Not making a case for passive index funds

Be assured that I’m not endorsing passive allocation. I hate the term ‘passive’ as it wrongly implies neutrality against active manager selection risk. Choosing between active or passive is itself an ‘active’ decision. Even passive portfolios have their own risk/return characteristics. For example, a high factor weighting towards price momentum can often hold sector weightings far from the actual representation of companies within the broader economy.

As with any portfolio construction rule, every selection must take into account how it contributes to the final risk/reward characteristics on the total portfolio. In every risk statement I’ve ever read, ‘balanced funds’ are described using an absolute return target expressed through:

  • CPI+
  • One in # years of negative returns
  • Maximum drawdown (fall in value)
  • BUT NOT on some relative peer ranking over a historical finite period.

Careful what you wish for on consolidation of funds

Just as we don’t drive our cars by looking through our rear-view mirrors, constructing a pension fund based on peer rankings, asset size, Management Expense Ratios and heat maps is a gross misrepresentation as to what we tell members in our risk statements.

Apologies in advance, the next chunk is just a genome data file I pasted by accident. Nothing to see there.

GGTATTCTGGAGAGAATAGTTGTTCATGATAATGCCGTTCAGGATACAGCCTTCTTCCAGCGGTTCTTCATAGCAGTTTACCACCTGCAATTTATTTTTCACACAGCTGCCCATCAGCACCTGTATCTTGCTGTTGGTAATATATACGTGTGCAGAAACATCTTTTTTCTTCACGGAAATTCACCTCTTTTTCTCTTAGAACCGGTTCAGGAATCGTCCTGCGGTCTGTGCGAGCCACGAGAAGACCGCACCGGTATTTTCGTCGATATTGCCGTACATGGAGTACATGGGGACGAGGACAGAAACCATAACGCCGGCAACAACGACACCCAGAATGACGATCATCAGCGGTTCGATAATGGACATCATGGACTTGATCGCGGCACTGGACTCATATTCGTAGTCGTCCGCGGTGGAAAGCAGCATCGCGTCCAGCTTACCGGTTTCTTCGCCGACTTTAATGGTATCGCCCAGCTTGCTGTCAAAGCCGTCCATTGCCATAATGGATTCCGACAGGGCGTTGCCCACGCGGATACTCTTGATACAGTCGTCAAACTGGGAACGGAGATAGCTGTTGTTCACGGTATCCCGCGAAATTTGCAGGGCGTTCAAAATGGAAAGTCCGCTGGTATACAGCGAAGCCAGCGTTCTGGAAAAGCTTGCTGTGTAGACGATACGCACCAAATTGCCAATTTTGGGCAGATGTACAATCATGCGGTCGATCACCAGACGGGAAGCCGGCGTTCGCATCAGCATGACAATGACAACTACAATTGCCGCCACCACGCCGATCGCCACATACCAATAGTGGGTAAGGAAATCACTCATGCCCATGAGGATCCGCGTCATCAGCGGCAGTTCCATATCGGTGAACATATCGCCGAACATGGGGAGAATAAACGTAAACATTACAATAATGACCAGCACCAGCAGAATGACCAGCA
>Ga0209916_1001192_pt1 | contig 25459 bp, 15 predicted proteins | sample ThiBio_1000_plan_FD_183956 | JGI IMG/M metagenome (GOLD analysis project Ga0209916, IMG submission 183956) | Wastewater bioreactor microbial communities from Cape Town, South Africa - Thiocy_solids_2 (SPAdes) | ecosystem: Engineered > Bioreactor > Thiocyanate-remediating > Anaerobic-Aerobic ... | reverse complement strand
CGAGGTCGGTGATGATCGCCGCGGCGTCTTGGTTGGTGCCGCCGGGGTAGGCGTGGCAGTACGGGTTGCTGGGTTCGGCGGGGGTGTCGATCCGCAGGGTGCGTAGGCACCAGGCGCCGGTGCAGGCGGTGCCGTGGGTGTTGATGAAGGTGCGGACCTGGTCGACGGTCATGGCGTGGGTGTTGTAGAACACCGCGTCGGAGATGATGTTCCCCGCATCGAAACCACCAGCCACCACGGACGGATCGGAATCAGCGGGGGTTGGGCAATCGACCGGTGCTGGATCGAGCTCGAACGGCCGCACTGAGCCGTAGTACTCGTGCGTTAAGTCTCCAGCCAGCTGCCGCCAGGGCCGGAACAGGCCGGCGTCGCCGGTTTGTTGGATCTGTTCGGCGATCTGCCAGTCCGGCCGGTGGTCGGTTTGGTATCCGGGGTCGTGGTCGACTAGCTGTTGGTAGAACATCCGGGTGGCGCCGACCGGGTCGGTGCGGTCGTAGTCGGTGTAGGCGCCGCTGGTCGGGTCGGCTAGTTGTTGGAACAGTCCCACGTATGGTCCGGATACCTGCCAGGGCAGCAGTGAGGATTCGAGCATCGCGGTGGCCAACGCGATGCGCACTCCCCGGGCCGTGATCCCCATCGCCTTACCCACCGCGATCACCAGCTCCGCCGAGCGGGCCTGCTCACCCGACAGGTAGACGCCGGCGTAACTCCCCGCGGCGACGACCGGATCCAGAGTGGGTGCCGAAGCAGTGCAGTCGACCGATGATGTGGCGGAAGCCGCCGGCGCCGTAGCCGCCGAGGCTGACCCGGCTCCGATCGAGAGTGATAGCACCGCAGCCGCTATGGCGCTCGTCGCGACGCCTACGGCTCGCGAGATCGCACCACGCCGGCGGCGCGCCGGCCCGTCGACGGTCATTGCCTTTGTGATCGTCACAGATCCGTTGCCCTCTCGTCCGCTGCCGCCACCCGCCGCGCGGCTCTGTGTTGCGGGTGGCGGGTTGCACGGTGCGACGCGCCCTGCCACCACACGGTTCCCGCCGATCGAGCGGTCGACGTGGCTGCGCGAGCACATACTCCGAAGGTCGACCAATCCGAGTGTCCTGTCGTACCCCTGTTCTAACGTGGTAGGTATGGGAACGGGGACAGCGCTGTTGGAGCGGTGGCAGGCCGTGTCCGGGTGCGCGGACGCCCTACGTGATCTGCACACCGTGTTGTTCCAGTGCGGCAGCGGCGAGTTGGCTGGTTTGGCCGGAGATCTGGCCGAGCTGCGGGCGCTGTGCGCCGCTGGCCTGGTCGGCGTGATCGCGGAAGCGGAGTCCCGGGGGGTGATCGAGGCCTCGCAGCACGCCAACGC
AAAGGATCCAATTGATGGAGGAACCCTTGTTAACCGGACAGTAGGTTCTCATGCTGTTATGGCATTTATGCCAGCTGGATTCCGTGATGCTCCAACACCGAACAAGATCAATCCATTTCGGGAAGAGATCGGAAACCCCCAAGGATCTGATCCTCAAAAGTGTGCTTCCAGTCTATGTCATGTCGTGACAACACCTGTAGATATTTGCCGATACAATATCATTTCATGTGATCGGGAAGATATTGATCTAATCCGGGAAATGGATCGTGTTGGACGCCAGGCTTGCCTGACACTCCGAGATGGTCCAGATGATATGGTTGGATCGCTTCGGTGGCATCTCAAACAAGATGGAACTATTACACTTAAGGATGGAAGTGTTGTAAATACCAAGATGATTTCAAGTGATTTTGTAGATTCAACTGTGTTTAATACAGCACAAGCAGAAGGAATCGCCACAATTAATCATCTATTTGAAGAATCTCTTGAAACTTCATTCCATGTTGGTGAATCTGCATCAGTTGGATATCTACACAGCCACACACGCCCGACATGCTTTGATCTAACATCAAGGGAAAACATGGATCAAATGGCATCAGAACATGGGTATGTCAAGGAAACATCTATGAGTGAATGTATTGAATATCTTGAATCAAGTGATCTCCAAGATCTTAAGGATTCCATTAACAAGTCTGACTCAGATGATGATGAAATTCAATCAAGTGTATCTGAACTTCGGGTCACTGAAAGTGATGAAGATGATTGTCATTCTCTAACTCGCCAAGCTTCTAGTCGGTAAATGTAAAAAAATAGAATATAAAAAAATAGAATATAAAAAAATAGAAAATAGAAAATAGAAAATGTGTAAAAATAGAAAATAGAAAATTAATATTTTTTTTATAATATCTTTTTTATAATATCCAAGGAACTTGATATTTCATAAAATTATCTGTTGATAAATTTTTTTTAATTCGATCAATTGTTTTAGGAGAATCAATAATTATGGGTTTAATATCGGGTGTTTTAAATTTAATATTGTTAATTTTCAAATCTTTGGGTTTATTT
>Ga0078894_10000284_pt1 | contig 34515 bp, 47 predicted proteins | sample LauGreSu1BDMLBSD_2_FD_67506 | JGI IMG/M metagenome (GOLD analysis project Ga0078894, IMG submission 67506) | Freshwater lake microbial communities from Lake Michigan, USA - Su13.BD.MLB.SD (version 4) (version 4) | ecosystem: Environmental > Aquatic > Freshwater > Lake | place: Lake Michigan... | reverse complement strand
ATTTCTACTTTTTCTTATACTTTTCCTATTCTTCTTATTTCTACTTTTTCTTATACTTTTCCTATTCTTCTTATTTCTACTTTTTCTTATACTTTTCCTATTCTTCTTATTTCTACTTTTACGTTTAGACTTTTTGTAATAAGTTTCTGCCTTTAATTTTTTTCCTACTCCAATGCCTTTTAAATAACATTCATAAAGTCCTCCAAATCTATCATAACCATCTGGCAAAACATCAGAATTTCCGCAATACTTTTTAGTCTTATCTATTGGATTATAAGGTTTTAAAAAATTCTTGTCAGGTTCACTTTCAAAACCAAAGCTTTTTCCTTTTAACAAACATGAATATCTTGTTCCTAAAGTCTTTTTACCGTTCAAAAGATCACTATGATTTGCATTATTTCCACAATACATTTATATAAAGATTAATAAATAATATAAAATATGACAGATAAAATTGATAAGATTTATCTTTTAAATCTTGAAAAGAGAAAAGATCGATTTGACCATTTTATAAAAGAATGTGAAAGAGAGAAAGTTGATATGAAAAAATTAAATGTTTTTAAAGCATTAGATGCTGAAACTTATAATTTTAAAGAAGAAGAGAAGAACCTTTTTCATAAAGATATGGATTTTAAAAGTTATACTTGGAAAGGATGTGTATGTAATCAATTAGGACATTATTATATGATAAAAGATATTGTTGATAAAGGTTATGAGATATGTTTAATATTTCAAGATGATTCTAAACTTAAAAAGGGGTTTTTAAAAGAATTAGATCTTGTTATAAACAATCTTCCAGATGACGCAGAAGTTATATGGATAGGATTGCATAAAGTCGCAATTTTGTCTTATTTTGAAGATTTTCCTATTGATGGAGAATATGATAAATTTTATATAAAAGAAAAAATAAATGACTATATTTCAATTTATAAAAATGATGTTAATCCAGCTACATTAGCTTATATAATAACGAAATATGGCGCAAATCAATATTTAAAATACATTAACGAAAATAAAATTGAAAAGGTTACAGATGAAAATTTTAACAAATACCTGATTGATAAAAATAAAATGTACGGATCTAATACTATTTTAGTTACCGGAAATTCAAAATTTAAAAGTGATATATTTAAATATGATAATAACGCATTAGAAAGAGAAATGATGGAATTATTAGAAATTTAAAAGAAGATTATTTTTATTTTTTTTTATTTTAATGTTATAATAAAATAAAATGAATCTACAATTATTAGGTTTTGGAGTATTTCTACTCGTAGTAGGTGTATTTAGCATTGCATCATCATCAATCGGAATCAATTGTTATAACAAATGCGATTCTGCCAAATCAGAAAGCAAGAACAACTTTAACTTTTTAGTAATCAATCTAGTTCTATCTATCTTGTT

When we read media or regulator criticism of a fund for underperforming, be mindful that tomorrow’s praise may be on the same fund they’re criticising today (and vice versa).

Regulators are also pushing for super fund consolidation, especially among the so-called underperformers. Perhaps I’ve been watching too many conspiracy movies on Netflix during lockdown, but my fear is that once we are down to six to eight mega funds, and a systemic failure happens (not if but when - the challenge is the size), superannuation will be nationalised along the lines of the six Swedish National Pension Funds. After all, Direct Contribution (DC) retirement savings is founded on a belief of 'caveat emptor'.